Open Collections

UBC Graduate Research

Problems with Paradise : Rethinking the tourist landscape in Pupukea, Hawaii Aliasut, Nikko 2019-04-25

Your browser doesn't seem to have a PDF viewer, please download the PDF to view this item.

Notice for Google Chrome users:
If you are having trouble viewing or searching the PDF with Google Chrome, please download it here instead.

Item Metadata

Download

Media
42591-Aliasut_Nikko_LARC_598_Problems_Pupukea_Hawaii.pdf [ 6.95MB ]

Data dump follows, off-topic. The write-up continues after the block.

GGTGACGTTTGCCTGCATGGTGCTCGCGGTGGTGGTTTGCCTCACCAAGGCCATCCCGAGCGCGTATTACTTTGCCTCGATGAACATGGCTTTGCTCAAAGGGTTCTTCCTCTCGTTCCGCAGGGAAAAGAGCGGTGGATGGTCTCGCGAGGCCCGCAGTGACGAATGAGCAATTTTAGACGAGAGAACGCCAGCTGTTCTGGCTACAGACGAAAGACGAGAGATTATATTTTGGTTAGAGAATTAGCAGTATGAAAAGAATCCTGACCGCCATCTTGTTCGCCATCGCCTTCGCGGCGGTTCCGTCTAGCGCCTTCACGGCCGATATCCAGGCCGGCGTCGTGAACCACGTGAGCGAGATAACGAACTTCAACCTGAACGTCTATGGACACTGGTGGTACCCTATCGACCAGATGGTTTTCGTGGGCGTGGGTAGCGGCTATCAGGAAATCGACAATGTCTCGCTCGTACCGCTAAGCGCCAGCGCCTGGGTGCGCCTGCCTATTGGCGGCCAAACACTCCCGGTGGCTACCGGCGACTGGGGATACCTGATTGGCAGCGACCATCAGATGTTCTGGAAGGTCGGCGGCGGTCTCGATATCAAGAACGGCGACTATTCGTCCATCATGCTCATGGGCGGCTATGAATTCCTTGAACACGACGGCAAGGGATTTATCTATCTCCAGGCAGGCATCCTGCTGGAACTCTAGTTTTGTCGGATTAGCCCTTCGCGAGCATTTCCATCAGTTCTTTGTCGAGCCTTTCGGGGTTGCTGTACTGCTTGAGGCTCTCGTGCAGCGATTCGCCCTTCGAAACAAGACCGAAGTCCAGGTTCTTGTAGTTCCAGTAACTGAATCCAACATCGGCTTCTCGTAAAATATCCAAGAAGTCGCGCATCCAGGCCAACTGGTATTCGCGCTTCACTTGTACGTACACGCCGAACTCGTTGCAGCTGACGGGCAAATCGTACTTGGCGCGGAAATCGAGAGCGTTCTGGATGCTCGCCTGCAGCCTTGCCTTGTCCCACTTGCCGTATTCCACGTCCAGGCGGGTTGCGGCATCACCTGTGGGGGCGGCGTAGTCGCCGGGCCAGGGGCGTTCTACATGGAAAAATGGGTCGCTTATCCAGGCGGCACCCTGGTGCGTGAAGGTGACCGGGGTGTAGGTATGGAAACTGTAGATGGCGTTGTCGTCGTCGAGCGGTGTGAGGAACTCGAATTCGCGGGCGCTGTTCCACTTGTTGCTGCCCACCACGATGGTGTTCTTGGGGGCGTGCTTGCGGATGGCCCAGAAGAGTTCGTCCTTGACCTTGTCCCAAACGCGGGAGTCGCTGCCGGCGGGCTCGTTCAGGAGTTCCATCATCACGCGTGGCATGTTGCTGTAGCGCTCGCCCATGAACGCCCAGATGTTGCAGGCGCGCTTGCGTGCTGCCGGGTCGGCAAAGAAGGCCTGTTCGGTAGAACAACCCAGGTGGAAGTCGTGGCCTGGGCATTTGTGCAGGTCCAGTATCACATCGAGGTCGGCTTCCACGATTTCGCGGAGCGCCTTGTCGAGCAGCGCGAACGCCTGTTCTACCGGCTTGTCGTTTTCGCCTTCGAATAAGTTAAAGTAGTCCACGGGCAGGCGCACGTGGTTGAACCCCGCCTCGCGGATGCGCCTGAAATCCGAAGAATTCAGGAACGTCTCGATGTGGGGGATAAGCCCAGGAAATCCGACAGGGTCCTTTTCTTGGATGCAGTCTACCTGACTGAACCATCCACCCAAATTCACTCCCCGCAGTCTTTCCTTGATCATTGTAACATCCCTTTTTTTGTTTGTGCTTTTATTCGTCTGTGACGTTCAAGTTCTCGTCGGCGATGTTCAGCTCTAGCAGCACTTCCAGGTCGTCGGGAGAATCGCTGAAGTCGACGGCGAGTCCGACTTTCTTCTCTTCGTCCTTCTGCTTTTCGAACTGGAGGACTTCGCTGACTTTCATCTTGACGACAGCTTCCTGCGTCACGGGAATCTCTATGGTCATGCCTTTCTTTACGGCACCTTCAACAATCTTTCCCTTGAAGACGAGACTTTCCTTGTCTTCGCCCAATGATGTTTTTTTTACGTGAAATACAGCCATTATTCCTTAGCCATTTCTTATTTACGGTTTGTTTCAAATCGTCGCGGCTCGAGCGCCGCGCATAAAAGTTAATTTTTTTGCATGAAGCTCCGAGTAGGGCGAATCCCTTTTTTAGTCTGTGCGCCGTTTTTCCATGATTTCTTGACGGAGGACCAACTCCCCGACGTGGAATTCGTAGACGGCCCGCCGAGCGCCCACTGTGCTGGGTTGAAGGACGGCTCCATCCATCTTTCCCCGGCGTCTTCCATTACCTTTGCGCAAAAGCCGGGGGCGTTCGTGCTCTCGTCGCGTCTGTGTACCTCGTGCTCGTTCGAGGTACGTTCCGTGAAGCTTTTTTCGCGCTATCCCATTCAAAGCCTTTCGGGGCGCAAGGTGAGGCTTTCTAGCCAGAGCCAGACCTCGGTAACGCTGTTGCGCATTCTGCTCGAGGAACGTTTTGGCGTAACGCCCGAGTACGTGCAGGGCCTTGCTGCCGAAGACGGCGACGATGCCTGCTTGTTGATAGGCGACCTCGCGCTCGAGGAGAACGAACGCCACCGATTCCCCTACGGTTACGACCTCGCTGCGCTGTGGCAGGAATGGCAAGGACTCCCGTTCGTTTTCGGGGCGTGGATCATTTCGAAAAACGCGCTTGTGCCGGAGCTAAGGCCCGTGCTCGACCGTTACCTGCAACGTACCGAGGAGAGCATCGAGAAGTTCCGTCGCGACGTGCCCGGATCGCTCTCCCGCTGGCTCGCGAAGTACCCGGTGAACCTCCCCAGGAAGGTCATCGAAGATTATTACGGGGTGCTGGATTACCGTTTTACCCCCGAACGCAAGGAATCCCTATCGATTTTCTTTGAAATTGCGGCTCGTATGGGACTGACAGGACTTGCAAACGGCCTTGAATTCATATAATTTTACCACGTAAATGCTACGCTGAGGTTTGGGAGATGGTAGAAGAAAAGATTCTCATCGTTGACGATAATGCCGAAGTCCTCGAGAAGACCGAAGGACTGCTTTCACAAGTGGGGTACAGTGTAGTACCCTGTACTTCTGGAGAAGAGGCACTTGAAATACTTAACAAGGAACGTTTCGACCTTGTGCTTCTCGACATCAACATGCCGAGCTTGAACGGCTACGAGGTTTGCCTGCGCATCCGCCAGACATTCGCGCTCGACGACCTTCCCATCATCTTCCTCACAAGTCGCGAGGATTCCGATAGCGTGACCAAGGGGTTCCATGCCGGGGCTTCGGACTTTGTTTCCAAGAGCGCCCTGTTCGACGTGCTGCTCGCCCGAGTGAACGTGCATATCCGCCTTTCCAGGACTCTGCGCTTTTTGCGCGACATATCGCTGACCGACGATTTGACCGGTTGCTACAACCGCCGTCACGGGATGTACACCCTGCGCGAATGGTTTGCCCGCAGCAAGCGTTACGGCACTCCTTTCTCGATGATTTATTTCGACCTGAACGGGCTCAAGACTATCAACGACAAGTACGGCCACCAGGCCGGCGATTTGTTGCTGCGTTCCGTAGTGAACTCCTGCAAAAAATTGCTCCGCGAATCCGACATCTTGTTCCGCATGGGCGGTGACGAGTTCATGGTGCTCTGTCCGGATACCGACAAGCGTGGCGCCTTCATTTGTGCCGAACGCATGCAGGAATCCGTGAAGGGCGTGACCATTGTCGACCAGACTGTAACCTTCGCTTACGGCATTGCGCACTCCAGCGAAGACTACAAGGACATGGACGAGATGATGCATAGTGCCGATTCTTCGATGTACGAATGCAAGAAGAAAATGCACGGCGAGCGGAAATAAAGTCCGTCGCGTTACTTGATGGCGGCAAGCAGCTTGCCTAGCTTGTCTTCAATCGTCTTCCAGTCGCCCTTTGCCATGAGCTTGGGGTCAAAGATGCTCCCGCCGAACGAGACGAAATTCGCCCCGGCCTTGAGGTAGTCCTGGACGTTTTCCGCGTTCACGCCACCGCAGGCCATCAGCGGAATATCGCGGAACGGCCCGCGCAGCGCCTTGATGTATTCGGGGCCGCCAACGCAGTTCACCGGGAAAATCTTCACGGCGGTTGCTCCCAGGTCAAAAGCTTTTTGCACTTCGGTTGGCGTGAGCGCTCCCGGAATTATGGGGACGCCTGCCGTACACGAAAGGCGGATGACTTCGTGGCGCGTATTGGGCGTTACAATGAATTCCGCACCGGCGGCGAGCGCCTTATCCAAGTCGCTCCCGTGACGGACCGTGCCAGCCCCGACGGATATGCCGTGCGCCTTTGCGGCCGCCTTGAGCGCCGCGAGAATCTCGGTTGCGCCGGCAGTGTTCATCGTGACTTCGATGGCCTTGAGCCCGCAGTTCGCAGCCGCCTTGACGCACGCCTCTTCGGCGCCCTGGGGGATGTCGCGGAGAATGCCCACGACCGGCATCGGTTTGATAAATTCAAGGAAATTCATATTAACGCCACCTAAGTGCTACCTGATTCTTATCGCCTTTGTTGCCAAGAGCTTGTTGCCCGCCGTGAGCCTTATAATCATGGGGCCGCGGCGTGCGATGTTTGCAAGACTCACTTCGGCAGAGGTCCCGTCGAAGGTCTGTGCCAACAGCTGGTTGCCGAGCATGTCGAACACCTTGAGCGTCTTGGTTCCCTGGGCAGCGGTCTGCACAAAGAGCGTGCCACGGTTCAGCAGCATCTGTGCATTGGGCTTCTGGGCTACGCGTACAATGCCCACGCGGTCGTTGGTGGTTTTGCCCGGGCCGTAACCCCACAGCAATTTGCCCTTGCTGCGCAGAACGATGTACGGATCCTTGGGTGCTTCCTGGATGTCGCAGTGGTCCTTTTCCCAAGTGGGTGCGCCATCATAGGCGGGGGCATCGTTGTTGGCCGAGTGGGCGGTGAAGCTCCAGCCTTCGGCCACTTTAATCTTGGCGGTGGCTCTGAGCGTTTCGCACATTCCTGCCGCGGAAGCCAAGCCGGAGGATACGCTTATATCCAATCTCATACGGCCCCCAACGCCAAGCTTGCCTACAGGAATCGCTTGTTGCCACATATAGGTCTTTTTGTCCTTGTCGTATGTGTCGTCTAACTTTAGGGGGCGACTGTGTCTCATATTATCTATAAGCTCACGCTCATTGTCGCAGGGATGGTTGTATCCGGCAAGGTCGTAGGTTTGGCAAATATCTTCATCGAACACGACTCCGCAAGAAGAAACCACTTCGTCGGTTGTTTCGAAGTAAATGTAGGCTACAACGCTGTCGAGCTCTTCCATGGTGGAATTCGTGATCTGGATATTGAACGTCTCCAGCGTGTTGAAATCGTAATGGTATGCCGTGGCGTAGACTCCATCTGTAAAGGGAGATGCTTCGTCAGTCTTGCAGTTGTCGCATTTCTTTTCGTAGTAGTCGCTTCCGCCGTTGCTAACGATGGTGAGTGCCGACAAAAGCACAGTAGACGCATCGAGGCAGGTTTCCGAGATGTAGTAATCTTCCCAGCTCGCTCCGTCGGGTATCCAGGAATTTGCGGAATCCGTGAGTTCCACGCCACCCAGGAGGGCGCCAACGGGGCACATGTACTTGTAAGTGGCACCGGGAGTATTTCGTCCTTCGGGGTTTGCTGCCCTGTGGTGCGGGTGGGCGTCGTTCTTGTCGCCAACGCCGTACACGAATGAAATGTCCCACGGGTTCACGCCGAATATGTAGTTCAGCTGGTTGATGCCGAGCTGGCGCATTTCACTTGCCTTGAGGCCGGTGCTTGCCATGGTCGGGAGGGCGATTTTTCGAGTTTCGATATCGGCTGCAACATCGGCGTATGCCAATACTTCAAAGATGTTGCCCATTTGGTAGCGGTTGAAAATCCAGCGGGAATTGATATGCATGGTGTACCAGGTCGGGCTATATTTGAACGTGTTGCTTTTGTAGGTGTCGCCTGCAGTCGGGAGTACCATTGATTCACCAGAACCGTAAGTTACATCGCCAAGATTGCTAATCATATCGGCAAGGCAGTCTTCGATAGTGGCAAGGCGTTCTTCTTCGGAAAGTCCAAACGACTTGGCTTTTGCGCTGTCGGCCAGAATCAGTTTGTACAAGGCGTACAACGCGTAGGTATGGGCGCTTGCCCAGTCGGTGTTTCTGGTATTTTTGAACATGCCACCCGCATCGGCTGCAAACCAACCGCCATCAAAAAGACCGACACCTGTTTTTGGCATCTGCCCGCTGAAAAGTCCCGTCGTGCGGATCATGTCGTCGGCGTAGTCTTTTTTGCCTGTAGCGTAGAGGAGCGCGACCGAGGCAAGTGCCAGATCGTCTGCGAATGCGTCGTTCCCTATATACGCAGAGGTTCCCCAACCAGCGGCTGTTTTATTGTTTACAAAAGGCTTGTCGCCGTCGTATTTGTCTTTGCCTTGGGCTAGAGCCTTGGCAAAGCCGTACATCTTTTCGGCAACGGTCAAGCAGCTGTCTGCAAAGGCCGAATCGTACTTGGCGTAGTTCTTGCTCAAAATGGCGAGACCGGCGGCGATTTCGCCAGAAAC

Metadata
JSON: 42591-1.0380485.json
JSON-LD: 42591-1.0380485-ld.json
RDF/XML (Pretty): 42591-1.0380485-rdf.xml
RDF/JSON: 42591-1.0380485-rdf.json
Turtle: 42591-1.0380485-turtle.txt
N-Triples: 42591-1.0380485-rdf-ntriples.txt
Original Record: 42591-1.0380485-source.json
Full Text
42591-1.0380485-fulltext.txt
Citation
42591-1.0380485.ris

Full Text